Almost one-third of Ghana’s population are aged between 10 and 24 years, many of whom are at risk or have experienced or are experiencing the negative impacts of unwanted pregnancies and Sexually Transmitted Infections (STI), including HIV/AIDS [1, 2]. Research evidence show that early sexual debut is one of the major predisposing factors to elevated risk of STIs [2, 3]. Although there are studies that have examined the correlates of early sexual debut in sub-Saharan Africa, there are no systematic studies that identify hotspots of these practices and their spatial correlates, which are important for target interventions. Given the high sociocultural diversity and economic inequalities within countries of sub-Saharan Africa, generalisation of adolescent sexual behaviour even at the country level does not provide comprehensive knowledge of attitudes and behaviours of young people. In this regard, this study using data from the 2017 Ghana Maternal Health Survey (GMHS) examines geographic hotspots of early sexual debut (sex before the legal age of consent) among women of reproductive age in Ghana and their spatial correlates. Identifying geographical hotspots of early sexual debut and their correlates at the district level where health interventions are planned, implemented and monitored are essential for promoting targeted interventions.

The Ghana Criminal Code (amendment) Act, 2003 (Act 646) states the legal age of sexual consent as 16 years and prohibit sexual intercourse before the attainment of this age, be it consensual or not [4]. Further, the children’s Act of 1998 state the legal age of marriage as 18 years and prohibit marriage or union formation before the attainment of this age [5]. Although the laws of Ghana allow freedom of worship and customary practices, the legal age of sexual consent and marriage are the same for all. It is also worth noting that, the laws of the country are superior to any religious doctrine or cultural practices. In this regard, chapter 1(2) of the 1992 Constitution of the Republic of Ghana, states: “The Constitution shall be the supreme law of Ghana and any other law found to be inconsistent with any provision of this Constitution should, to the extent of this inconsistency, be void” [6]. It is therefore illegal in Ghana and against the sexual rights of young people to engage in sexual intercourse before attaining the legal age of 16 years.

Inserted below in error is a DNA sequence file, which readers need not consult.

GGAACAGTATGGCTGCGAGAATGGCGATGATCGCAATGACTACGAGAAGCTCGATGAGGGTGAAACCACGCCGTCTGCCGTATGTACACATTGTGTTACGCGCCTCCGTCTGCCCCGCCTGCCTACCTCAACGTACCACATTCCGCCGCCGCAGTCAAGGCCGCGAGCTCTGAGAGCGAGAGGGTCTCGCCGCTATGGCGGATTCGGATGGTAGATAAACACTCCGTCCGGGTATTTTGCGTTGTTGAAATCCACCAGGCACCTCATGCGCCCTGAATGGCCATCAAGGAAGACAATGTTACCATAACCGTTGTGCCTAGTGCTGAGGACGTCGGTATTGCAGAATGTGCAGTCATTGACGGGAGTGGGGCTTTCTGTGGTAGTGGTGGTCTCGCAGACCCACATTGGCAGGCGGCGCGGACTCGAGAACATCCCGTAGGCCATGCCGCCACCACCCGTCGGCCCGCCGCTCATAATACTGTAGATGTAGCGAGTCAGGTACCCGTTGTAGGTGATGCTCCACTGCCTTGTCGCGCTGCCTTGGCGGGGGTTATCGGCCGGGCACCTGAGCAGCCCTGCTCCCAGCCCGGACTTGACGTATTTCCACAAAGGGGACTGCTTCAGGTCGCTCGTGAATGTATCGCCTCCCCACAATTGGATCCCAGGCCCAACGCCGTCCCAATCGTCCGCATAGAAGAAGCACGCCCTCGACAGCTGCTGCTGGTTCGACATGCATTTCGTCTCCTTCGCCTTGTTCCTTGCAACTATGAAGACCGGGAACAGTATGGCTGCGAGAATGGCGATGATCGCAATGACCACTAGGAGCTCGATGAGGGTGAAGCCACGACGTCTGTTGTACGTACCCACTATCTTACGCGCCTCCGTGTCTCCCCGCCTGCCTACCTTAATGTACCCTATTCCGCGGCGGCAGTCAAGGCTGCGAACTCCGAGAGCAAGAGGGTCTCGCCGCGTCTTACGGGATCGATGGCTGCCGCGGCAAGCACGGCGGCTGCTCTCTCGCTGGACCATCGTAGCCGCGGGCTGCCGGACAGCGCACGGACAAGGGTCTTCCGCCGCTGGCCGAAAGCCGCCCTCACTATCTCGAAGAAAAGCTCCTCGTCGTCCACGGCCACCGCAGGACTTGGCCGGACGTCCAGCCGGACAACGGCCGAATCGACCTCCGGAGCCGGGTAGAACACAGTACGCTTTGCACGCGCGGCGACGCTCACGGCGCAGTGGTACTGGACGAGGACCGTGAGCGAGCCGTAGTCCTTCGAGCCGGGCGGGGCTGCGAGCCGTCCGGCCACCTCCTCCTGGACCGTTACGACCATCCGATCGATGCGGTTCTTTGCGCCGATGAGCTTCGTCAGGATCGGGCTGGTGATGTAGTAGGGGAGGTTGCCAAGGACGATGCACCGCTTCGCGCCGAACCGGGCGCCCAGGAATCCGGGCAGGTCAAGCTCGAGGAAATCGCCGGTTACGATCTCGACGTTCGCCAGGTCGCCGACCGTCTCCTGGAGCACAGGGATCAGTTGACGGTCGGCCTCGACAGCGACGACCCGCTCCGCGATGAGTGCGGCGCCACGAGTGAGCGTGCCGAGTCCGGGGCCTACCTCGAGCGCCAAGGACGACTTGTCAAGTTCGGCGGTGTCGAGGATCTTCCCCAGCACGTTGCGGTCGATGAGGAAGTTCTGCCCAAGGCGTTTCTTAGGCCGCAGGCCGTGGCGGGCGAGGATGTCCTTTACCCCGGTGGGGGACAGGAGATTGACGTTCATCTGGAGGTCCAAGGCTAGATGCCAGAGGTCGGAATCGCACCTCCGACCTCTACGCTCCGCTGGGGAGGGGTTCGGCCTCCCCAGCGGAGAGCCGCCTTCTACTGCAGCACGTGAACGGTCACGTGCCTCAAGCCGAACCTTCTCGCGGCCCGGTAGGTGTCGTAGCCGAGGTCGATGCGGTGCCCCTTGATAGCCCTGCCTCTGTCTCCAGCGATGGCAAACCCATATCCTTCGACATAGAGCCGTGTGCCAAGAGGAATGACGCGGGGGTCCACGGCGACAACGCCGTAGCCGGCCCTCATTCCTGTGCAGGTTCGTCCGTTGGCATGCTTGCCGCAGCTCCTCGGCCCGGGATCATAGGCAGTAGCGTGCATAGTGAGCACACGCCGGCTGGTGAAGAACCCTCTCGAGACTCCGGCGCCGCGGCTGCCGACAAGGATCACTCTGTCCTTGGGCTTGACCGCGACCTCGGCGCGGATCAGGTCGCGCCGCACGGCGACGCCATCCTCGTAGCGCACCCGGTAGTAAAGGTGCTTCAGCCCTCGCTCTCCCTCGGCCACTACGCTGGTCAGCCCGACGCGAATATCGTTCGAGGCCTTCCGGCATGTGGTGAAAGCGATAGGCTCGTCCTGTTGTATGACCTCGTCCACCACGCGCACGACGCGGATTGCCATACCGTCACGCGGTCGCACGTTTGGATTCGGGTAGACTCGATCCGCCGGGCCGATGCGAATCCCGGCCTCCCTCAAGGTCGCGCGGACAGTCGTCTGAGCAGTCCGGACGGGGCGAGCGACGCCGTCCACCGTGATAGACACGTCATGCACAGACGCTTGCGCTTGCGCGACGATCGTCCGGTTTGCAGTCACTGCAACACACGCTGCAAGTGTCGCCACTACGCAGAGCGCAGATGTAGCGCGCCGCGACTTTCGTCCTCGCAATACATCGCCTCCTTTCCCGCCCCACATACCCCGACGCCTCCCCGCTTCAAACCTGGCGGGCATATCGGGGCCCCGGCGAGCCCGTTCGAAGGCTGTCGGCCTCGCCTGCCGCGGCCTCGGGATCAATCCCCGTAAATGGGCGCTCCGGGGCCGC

Studies have shown that early sexual debutants are more likely to have multiple, concurrent sexual partners, transactional and unprotected sex, exposing them to acquiring STIs [7, 8]. Early sexual intercourse increases risk of unwanted pregnancy, predisposing young girls to maternal mortality and morbidity including higher risks of eclampsia, puerperal endometritis, systemic infections, low birthweight, preterm delivery and severe neonatal outcomes [9, 10]. Further, they face social challenges including limited opportunities for education and economic prospects [11]. Young people who initiate sex early are more likely to be exposed to sexual coercion, systemic physical and psychological violence [12, 13]. The effects are not only limited to the formative years of young people but also in their adult lives. It is reported that early sexual debut leads to poor psychosocial health and risky behaviours in later life, including alcoholism, drug use, antisocial and violent behaviours, low self-esteem and poor mental health, among others [14].